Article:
Great leaders all over the world have been memorialised in various ways.
Rachel Au-Yong takes a look at some of the more controversial monuments, and the lessons they may hold for the committee in charge of conceptualising the Founders' Memorial for Singapore.
Park Chung Hee
WHO IS HE? The South Korean president has been compared to Mr Lee Kuan Yew for his successful economic policies in the 1960s. He led the country until his assassination in 1979, at the age of 61.
WHAT’S THE MEMORIAL? A memorial hall was opened in 2012, but not without vocal opposition and more than a decade of delay. The project was launched in 1999 but halted in 2005 by the liberal Roh Moo Hyun administration. After a long legal battle, construction was restarted in 2009.
Proponents said the memorial would boost awareness of Mr Park’s “economic miracle” that characterised his presidency, but opponents thought the facility idolised an “iron-fisted dictator”.
After it was opened, some civic groups complained that the association in charge of the memorial had violated its contract by filling the memorial’s library only with books on Mr Park.
Martin Luther King Jr
WHO IS HE? The leader of the African-American civil rights movement, Dr King was assassinated on April 4, 1968, aged 39.
WHAT’S THE MEMORIAL? Pretty much every aspect of Dr King’s monument in Washington DC, unveiled in 2011, drew some form of criticism.
Some wondered why Chinese sculptor Lei Yixin was hired, instead of an African-American artist. Human rights activists also took issue with the fact that Lei had previously created a sculpture of Chinese leader Mao Zedong, who was criticised for suppressing free speech and his enemies.
And despite promises that local stonemasons would be hired, it appeared that only Chinese labourers worked on the memorial. Granite from China was also used, leading to accusations that the contract was awarded based on financial considerations, given that the Chinese government had pledged a $25 million donation to help fund the monument.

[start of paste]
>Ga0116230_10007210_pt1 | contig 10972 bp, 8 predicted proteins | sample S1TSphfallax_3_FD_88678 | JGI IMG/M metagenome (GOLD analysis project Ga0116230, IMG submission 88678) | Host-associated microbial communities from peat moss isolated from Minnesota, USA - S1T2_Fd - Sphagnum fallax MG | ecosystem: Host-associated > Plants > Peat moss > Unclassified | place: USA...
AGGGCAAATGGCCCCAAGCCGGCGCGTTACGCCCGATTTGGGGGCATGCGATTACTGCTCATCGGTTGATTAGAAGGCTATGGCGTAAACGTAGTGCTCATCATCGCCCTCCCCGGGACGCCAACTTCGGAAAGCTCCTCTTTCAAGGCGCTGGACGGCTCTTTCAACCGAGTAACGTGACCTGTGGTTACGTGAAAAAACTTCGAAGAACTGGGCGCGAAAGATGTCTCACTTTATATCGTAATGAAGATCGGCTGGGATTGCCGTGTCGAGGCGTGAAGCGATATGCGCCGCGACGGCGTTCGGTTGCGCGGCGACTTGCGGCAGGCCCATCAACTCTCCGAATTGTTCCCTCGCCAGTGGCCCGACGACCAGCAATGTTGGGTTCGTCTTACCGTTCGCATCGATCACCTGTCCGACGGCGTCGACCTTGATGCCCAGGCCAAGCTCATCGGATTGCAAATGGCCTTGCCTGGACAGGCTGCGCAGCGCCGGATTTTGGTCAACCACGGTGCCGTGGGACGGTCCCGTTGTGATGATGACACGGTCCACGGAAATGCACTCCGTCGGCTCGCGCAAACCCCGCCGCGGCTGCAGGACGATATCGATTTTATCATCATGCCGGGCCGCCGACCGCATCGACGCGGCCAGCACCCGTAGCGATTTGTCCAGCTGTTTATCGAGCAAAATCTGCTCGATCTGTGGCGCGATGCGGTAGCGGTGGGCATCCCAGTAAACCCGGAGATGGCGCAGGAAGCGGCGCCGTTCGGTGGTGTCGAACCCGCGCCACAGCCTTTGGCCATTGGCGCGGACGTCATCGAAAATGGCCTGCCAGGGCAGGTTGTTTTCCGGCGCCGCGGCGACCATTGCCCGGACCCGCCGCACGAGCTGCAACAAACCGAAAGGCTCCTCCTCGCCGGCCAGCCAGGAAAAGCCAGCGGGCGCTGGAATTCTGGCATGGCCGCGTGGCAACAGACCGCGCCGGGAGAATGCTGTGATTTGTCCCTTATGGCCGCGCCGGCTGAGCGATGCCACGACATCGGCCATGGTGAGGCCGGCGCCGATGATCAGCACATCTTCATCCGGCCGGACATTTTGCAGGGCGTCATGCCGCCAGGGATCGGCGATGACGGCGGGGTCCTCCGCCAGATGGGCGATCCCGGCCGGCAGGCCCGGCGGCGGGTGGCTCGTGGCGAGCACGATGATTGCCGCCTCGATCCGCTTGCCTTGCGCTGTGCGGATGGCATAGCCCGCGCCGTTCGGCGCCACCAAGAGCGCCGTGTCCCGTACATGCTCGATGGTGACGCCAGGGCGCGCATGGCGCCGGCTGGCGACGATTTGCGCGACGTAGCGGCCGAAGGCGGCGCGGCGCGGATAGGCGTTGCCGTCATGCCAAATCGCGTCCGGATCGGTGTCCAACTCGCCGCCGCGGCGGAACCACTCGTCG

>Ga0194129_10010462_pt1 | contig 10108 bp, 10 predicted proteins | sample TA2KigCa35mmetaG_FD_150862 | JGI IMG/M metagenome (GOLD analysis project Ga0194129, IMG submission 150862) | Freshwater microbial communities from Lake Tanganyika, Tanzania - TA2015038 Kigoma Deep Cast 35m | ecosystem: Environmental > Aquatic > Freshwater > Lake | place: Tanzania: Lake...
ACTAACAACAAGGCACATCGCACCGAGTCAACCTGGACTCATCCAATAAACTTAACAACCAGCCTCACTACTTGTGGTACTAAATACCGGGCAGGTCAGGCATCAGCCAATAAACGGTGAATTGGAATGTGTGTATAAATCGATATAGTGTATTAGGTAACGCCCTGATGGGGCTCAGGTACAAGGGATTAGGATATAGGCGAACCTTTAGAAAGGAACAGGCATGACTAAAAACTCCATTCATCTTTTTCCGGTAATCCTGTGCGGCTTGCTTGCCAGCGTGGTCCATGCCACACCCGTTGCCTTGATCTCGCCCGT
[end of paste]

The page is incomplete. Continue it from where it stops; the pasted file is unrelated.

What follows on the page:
Many also slammed the depiction of Dr King in the 9m-tall statue, arms crossed, as being “too stern” and having a “socialist realist” style more commonly associated with art forms in communist countries.
To make matters worse, etched in granite alongside the statue was a quote from Dr King that drew ire because of the way it was paraphrased.
Diana, Princess of Wales
WHO IS SHE? The first wife of Prince Charles, who is the heir apparent to the British throne. She died in a car crash in Paris on Aug 31, 1997. She was 36.
WHAT’S THE MEMORIAL? The Diana, Princess of Wales Memorial Fountain in Hyde Park, London, opened in 2004 to numerous complaints almost immediately.
First, there was the issue of cost. Some wondered if the monument, which cost £3.6 million (S$11.3 million at 2004 rates), was an appropriate use of money to remember a princess loved for being down-to-earth and accessible.
There was also criticism that calling the Mobius strip-like pond of water a fountain was a misnomer.
The fountain was open to members of the public, who could wade in the water. But this decision was the cause of three hospitalisations, as some people slipped and broke their ankles. Leaves from nearby trees fell into the water, making it unsafe to walk in and unsightly, and the fountain was closed temporarily.
Franklin D. Roosevelt
WHO IS HE? The American president guided the country out of its worst depression and led it through a brutal war. He died on April 12, 1945, after a stroke, aged 63.
WHAT’S THE MEMORIAL? The Franklin Delano Roosevelt Memorial in Washington DC was delayed for decades over design and financing issues.
Though the 1974 design competition was won by architect Lawrence Halpin, Congress could not appropriate the funds to build it for over 20 years. The memorial was finally opened in May 1997.
One of the biggest controversies involved whether to depict Roosevelt in a wheelchair, which he used after contracting polio. Designers decided against doing so, as Roosevelt had been careful not to be seen in public on a wheelchair, to avoid being viewed as physically weak.